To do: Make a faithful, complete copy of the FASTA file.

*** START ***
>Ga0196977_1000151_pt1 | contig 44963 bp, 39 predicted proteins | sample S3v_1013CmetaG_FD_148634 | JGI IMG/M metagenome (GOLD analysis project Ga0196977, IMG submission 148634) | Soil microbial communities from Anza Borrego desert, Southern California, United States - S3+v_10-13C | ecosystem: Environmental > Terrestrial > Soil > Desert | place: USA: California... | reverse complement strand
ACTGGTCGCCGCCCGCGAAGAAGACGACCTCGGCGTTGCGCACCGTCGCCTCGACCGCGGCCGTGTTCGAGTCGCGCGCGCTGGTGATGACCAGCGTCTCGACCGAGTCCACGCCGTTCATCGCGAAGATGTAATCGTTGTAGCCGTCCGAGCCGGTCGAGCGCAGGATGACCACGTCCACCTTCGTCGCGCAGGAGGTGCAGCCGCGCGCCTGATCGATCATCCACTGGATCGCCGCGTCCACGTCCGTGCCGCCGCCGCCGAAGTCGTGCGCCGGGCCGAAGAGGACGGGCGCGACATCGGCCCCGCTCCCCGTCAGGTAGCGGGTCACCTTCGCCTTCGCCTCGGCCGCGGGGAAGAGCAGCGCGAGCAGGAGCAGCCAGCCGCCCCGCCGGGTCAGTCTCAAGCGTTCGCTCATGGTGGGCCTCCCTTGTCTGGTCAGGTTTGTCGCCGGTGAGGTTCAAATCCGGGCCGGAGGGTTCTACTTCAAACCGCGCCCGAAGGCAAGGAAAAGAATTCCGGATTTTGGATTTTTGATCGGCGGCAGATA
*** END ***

>Ga0196977_1000151_pt1 | contig 44963 bp, 39 predicted proteins | sample S3v_1013CmetaG_FD_148634 | JGI IMG/M metagenome (GOLD analysis project Ga0196977, IMG submission 148634) | Soil microbial communities from Anza Borrego desert, Southern California, United States - S3+v_10-13C | ecosystem: Environmental > Terrestrial > Soil > Desert | place: USA: California... | reverse complement strand
ACTGGTCGCCGCCCGCGAAGAAGACGACCTCGGCGTTGCGCACCGTCGCCTCGACCGCGGCCGTGTTCGAGTCGCGCGCGCTGGTGATGACCAGCGTCTCGACCGAGTCCACGCCGTTCATCGCGAAGATGTAATCGTTGTAGCCGTCCGAGCCGGTCGAGCGCAGGATGACCACGTCCACCTTCGTCGCGCAGGAGGTGCAGCCGCGCGCCTGATCGATCATCCACTGGATCGCCGCGTCCACGTCCGTGCCGCCGCCGCCGAAGTCGTGCGCCGGGCCGAAGAGGACGGGCGCGACATCGGCCCCGCTCCCCGTCAGGTAGCGGGTCACCTTCGCCTTCGCCTCGGCCGCGGGGAAGAGCAGCGCGAGCAGGAGCAGCCAGCCGCCCCGCCGGGTCAGTCTCAAGCGTTCGCTCATGGTGGGCCTCCCTTGTCTGGTCAGGTTTGTCGCCGGTGAGGTTCAAATCCGGGCCGGAGGGTTCTACTTCAAACCGCGCCCGAAGGCAAGGAAAAGAATTCCGGATTTTGGATTTTTGATCGGCGGCAGATA